We will likely see increasing efforts to minimize leakage of carbon to non-participating countries and to address concerns on behalf of the competitiveness of carbon-intensive industry. Environmentalists on one side and free traders on the other side fear that border measures such as tariffs or permit-requirements against imports of carbon-intensive products will collide with the WTO. There need not necessarily be a conflict, if the measures are designed sensibly. There are precedents -- the shrimp turtle case and the Montreal Protocol -- that could justify border measures to avoid undermining the Kyoto Protocol or its successors. But import penalties should follow principles such as the following: • Measures should follow guidelines multilaterally-agreed by countries participating in the emission targets of the Kyoto Protocol and/or its successors, against countries that are not doing so, rather than being applied unilaterally or by non-participants. • Measures to address leakage to non-members can take the form of either tariffs or permit-requirements on carbon-intensive imports; they should not take the form of subsidies to domestic sectors that are considered to have been put at a competitive disadvantage. • Independent panels of experts, not politicians, should be responsible for judgments as to findings of fact -- what countries are complying or not, what industries are involved and what is their carbon content, what countries are entitled to respond with border measures, or the nature of the response. • Import penalties should target fossil fuels and a half dozen or so of the most energy-intensive major industries -- aluminum, cement, steel, paper, glass, and perhaps iron and chemicals -- rather than penalizing industries that are further removed from the carbon-intensive activity, such as firms that use inputs produced in an energy-intensive process.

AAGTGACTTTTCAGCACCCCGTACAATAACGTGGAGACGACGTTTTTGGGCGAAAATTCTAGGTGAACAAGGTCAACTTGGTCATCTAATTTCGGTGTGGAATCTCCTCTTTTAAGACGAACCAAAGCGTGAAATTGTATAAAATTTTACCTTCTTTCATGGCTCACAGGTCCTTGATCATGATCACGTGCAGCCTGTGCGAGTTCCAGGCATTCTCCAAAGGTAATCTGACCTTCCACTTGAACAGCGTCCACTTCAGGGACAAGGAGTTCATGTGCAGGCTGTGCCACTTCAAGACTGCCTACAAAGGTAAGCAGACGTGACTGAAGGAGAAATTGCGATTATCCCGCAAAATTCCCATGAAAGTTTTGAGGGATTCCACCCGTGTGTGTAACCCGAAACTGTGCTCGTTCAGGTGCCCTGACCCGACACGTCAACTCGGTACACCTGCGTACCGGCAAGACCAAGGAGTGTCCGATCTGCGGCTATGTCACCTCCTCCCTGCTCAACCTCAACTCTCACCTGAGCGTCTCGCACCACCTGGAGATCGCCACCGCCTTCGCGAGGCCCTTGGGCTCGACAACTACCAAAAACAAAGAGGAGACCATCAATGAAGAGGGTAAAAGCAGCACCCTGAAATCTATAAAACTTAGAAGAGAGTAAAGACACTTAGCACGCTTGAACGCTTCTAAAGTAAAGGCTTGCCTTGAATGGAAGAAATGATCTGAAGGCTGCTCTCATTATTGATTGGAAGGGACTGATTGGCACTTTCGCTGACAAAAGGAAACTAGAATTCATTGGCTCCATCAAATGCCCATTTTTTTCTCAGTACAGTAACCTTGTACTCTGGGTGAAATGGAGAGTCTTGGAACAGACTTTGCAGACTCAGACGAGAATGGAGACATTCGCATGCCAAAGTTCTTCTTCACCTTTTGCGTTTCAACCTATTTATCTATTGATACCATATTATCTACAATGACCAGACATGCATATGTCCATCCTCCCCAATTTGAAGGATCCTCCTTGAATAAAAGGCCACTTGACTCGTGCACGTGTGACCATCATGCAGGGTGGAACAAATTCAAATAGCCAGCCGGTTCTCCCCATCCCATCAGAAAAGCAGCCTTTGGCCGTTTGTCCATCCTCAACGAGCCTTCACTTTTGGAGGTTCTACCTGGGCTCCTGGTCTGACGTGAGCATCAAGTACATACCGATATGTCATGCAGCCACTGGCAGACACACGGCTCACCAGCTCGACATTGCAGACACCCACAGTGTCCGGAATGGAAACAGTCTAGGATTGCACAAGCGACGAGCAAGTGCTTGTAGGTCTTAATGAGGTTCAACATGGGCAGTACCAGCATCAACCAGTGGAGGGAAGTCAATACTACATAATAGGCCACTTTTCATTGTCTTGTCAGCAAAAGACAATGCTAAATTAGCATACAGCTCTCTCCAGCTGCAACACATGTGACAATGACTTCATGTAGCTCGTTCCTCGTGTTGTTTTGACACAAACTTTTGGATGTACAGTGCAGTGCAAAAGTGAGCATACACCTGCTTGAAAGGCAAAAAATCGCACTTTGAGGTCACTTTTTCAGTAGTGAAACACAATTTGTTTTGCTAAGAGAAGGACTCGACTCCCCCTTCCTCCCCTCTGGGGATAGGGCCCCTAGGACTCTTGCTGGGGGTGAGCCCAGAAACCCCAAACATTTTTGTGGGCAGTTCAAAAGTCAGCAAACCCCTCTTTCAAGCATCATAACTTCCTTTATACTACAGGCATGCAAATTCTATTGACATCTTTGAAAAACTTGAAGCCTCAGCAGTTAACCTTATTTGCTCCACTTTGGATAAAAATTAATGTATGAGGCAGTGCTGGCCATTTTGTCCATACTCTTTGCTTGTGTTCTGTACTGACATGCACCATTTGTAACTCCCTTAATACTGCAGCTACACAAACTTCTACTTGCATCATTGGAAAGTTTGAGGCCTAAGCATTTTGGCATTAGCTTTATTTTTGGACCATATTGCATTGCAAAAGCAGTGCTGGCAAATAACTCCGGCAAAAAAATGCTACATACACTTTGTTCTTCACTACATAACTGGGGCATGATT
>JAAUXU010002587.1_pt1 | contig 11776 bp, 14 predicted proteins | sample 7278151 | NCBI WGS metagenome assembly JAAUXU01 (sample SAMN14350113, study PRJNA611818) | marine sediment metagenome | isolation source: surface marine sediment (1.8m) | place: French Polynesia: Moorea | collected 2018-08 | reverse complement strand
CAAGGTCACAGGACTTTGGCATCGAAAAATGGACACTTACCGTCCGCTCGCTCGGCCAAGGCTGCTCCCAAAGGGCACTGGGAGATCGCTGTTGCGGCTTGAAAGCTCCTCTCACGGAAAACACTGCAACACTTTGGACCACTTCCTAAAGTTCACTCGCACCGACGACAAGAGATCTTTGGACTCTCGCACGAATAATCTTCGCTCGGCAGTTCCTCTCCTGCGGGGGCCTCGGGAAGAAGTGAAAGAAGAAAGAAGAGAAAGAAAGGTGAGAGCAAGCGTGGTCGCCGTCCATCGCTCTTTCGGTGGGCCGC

Frankel, Jeffrey A. "Addressing the Leakage/Competitiveness Issue In Climate Change Policy Proposals." WCFIA Working Paper 4792, April 2009.